Focus on finding cancer cure 'overshadowing progress made in prolonging lives'
LESS than a third of the public believe cancer is a disease that can be managed for years, a survey for cancer experts suggests.
Focusing exclusively on finding a cure is overshadowing "huge" progress already being made allowing those with advanced cancer to live longer, says the Institute of Cancer Research (ICR).
Survival time from cancer has roughly doubled in a decade, and the average patient now lives more than 10 years after being diagnosed.
But just 28 per cent of people believe the disease can be controlled in the long-term, according to an ICR-commissioned YouGov poll of members of the public and cancer patients.
In comparison, 46 per cent of people said they believed heart disease can be managed in the long-term, and 77 per cent said the same for diabetes.
The survey also found that only a quarter of people (26 per cent) think progress against cancer is being made.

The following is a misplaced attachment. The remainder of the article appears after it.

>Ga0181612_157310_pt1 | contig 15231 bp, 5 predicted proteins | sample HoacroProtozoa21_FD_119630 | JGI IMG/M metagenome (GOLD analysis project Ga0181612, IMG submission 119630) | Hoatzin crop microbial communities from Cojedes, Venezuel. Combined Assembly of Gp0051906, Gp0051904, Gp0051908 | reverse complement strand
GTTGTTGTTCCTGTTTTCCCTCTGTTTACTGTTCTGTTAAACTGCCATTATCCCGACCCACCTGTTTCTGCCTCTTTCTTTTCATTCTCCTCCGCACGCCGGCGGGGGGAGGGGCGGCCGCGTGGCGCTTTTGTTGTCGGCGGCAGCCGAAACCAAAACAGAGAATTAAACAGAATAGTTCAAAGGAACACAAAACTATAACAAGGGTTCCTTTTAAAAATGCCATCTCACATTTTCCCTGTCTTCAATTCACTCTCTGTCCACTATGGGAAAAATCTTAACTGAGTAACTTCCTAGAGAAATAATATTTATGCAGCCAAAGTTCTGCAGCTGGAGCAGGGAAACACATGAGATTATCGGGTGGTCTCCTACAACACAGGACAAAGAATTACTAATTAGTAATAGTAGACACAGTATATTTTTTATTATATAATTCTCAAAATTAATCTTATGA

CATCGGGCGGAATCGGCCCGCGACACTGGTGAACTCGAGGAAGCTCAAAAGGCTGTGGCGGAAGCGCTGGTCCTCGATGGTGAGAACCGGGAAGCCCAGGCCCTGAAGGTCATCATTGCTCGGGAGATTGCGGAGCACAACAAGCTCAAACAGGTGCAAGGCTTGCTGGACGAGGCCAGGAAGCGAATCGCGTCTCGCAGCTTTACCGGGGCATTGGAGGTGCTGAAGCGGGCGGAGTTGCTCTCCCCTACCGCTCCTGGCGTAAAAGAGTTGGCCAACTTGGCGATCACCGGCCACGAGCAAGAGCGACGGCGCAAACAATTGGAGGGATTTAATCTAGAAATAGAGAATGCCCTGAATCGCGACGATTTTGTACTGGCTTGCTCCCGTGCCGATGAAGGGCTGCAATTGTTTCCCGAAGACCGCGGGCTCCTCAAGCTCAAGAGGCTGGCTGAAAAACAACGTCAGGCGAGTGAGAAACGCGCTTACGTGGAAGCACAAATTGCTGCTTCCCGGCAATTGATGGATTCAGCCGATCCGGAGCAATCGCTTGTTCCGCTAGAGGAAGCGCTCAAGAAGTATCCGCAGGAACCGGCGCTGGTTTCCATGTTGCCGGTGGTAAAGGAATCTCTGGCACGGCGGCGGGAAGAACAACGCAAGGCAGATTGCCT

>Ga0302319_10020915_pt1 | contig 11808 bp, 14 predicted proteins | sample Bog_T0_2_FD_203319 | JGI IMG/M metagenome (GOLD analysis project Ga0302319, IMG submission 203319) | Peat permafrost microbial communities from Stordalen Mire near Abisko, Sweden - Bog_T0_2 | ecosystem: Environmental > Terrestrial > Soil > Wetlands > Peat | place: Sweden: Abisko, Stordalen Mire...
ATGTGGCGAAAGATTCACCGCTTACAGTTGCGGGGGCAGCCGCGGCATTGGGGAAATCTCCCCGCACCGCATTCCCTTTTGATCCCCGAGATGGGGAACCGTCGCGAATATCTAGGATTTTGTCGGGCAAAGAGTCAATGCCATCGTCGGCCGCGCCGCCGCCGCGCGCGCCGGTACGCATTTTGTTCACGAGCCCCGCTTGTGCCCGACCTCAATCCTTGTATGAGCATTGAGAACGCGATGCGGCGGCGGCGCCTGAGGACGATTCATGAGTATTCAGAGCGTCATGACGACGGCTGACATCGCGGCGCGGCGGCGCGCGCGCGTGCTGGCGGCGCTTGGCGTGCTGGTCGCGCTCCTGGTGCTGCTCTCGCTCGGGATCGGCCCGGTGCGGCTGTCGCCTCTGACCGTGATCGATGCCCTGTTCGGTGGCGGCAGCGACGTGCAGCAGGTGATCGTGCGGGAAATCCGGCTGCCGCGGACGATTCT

The ICR is calling for more attention to be given to cancer's ability to resist treatment, so that more people can live longer and survive cancer. It says that cures are not yet possible for many people with advanced cancer, but personalised treatment is greatly extending lives.
Professor Paul Workman, ICR chief executive, said: "We believe it's vital that we can take the public on this journey with us, by understanding that cancer is a hugely complex and evolving disease, and that we need to move beyond the old, binary 'cure or nothing' thinking to find innovative new ways of treating the disease that can give people a longer and better life.
He said that thanks to research, "we are already making great progress against cancer, with diseases that just a few years ago were lethal, now increasingly manageable".